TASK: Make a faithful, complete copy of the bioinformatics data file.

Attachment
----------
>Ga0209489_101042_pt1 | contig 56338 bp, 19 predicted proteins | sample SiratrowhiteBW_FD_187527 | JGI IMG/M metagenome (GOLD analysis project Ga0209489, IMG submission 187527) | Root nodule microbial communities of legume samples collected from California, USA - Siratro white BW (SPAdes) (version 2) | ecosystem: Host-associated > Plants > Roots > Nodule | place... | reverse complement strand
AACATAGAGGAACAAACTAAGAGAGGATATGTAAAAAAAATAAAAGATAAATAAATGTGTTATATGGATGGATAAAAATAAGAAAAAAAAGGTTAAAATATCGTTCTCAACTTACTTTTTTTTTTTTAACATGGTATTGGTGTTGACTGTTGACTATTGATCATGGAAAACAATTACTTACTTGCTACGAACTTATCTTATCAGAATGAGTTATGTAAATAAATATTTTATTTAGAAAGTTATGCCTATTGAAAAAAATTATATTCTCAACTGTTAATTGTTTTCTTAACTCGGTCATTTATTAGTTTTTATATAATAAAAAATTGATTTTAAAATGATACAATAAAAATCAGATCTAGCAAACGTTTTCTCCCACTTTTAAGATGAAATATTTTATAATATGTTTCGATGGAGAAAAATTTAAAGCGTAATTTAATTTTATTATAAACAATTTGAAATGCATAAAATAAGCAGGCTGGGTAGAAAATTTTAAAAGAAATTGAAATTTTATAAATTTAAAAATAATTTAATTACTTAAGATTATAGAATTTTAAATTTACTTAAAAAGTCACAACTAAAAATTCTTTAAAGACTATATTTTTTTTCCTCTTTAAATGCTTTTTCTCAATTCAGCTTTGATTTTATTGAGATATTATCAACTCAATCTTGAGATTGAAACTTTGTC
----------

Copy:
>Ga0209489_101042_pt1 | contig 56338 bp, 19 predicted proteins | sample SiratrowhiteBW_FD_187527 | JGI IMG/M metagenome (GOLD analysis project Ga0209489, IMG submission 187527) | Root nodule microbial communities of legume samples collected from California, USA - Siratro white BW (SPAdes) (version 2) | ecosystem: Host-associated > Plants > Roots > Nodule | place... | reverse complement strand
AACATAGAGGAACAAACTAAGAGAGGATATGTAAAAAAAATAAAAGATAAATAAATGTGTTATATGGATGGATAAAAATAAGAAAAAAAAGGTTAAAATATCGTTCTCAACTTACTTTTTTTTTTTTAACATGGTATTGGTGTTGACTGTTGACTATTGATCATGGAAAACAATTACTTACTTGCTACGAACTTATCTTATCAGAATGAGTTATGTAAATAAATATTTTATTTAGAAAGTTATGCCTATTGAAAAAAATTATATTCTCAACTGTTAATTGTTTTCTTAACTCGGTCATTTATTAGTTTTTATATAATAAAAAATTGATTTTAAAATGATACAATAAAAATCAGATCTAGCAAACGTTTTCTCCCACTTTTAAGATGAAATATTTTATAATATGTTTCGATGGAGAAAAATTTAAAGCGTAATTTAATTTTATTATAAACAATTTGAAATGCATAAAATAAGCAGGCTGGGTAGAAAATTTTAAAAGAAATTGAAATTTTATAAATTTAAAAATAATTTAATTACTTAAGATTATAGAATTTTAAATTTACTTAAAAAGTCACAACTAAAAATTCTTTAAAGACTATATTTTTTTTCCTCTTTAAATGCTTTTTCTCAATTCAGCTTTGATTTTATTGAGATATTATCAACTCAATCTTGAGATTGAAACTTTGTC